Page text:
via Searching my soul this Sixteen Days – The Zimbabwean 23.11.2015
It’s Sixteen Days again and I am in trepidation.
The media, who largely forget about us during the year, will be upon us with their incessant, last minute requests for sound bites on what this period from 25 November (International Day of No Violence Against Women) to 10 December (Human Rights Day) actually means.
It’s been that way since we started the campaign ten years ago. Is there anything new to say? 2015 has come and it’s almost gone. In 2008, Southern African Development Community (SADC) Heads of State signed the Protocol on Gender and Development, vowing to halve gender violence by 2015.
Six SADC countries have undertaken prevalence cum attitude surveys to measure how far we have come. These surveys tell us that women’s lifetime experiences of gender violence vary from one in four in Mauritius to four in five in Lesotho. Clearly we are nowhere near halving gender violence.
In October, a task team met to realign the targets of the SADC Gender Protocol to the global Sustainable Development Goals (SDG’s) that for the first time put gender violence on the global agenda. We have shifted the goal posts to 2030. We now talk about “reducing” gender violence, without daring to put a figure on it.
In my personal life, two unrelated incidents have made me step back as I prepare psychologically for the campaign. Recently, I experienced the efficiency of South African systems in responding to a trumped up case of animal rights abuse and it made me wonder why our systems are so lack lustre when it comes to women’s rights abuses.
I happened at the time, and now, to be grappling with a case of domestic abuse close to my chest in which as an activist and friend I have found myself sorely wanting.
First: the case of the dog. A fortnight ago I took my dog Gigi for a walk as I usually do on a Saturday morning that turned out to be unusually hot. On turning the corner onto a busy road, Gigi decided she was tired, sat down and refused to budge. No amount of coaxing (I had two litres of water) would change her mind. As I could not leave her in the road to go and fetch my car, I did my best to push, pull and cajole us to a security guard I knew so I could do the necessary.
Lo and behold while doing so a woman in a posh car slowed down and started calling me an abuser and called the Society for the Prevention of Cruelty to Animals (SPCA). Offering no practical help, she stalked me all the way to the security guard, and parked her car for 45 minutes while I walked in the blazing sun to go and fetch my car, that the dog happily jumped into.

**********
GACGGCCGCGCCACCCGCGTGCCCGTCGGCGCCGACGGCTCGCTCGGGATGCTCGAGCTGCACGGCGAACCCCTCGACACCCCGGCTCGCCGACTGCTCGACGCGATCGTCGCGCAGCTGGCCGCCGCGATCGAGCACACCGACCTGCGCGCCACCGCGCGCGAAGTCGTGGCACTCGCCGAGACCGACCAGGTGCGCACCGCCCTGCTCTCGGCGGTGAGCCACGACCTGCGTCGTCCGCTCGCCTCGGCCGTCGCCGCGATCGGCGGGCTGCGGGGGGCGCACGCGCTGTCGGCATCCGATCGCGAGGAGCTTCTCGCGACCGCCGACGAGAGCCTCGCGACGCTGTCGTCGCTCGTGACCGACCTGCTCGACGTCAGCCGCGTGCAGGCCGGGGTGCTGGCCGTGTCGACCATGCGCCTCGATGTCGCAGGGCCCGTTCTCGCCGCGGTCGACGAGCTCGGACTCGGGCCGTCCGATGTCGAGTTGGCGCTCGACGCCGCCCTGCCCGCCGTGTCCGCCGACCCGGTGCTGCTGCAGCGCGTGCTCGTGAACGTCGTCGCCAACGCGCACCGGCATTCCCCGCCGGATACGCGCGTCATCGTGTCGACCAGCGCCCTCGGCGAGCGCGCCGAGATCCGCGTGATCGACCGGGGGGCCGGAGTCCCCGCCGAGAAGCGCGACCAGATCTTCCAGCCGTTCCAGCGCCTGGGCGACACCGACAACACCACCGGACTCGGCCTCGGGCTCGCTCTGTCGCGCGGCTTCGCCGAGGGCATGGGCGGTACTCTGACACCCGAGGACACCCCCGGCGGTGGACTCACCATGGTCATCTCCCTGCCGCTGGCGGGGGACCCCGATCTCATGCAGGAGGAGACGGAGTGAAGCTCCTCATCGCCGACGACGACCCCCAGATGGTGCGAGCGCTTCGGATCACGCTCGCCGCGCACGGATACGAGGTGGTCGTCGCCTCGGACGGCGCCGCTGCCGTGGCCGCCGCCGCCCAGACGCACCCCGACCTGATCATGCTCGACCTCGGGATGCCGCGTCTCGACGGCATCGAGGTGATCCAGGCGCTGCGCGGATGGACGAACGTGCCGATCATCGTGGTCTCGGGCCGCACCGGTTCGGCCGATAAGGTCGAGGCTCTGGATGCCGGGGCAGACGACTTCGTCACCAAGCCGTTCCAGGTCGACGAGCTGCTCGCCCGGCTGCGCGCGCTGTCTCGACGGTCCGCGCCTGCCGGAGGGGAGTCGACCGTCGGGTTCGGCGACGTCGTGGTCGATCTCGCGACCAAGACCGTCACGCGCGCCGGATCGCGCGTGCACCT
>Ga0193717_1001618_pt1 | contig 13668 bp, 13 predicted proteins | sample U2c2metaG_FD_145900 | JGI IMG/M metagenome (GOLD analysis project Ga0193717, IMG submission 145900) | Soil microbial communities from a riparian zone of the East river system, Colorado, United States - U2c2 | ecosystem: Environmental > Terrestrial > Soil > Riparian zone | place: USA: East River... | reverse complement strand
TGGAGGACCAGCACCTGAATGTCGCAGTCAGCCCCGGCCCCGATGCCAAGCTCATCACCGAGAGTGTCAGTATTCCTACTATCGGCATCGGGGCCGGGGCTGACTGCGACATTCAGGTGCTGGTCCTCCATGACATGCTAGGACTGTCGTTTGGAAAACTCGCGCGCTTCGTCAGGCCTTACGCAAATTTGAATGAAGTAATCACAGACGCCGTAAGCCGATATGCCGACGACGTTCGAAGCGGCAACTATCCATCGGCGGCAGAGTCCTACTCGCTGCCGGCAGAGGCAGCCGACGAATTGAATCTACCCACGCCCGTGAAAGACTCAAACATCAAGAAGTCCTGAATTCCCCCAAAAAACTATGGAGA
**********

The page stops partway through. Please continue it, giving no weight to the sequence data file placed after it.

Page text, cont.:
To my surprise, by the next day, I had received a visit from the SPCA, threatening legal action for crimes as yet unnamed. The case blew over but the questions did not. I asked both the SPCA and the over- zealous complainant if they would have gone to the same lengths had this been a woman in need. I am awaiting an answer.
My friend’s case weighed heavily on me at the time. Hers is one of the most common yet unacknowledged forms of gender violence: years and years of emotional and verbal abuse. According to the research we have conducted in six countries, emotional, psychological and verbal abuse constitutes 40 to 50% percent of the violence experienced by women in a lifetime. Yet nowhere do we find this recorded in police statistics.
The effects, however, are devastating. Mental and physical illness interlock in a vicious negative cycle. They reflect most directly in number of days work lost (I can confirm that in the case of my friend we are talking several weeks this past year). Indirectly, emotional abuse erodes the sense of agency, of self- worth, so key to human development. Ultimately the costs reflect in career opportunities lost, and economies missing out on these vital contributions that women could be making.
Four years ago I stepped in to help my friend’s husband with a loan to complete a course so he could get a better job, hoping that financial relief would bring some joy on the home front. I miscalculated: more money resulted in greater consumption of alcohol and even more abuse. So I, a gender activist, seem to have aggravated the situation: a painful lesson.
In this case and in our work I have reached the conclusion that ending violence starts with empowering women. I helped my friend to get a job and I have tried to support her professional growth. I am so happy that she has finally found the courage to go to court. I am praying that our systems will work for her in the same way they work for animal rights.
One thing that is new about our campaign is that this year we started the Sixteen Days a week early – on 19 November Women’s Entrepreneurship Day. On this day, we celebrated the 1500 survivors of gender violence who have reclaimed their lives through a unique combination of life skills and better business suss. As we gather evidence of what has changed in their lives, we find that a number of abusive partners have reconciled with these women, now that they are in a stronger position to negotiate their own space within relationships.
What this tells us is that ending violence should not be a zero sum game. Win-win solutions are possible, if only we start where we should: with the survivors of violence, and the attitudes of our societies.
As we look to the next fifteen years, what we need is not more of the same, but a big shift in how we think, act, and whom we target. If women are at the heart of the problem, they should also be at the heart of the solutions. Post 2015, we need a combination of voice, choice and control for women to direct their own destinies.
(Colleen Lowe Morna is CEO of Gender Links. This article is written in her personal capacity as part of a special series for the Sixteen Days of Activism being produced by the Gender Links New Service).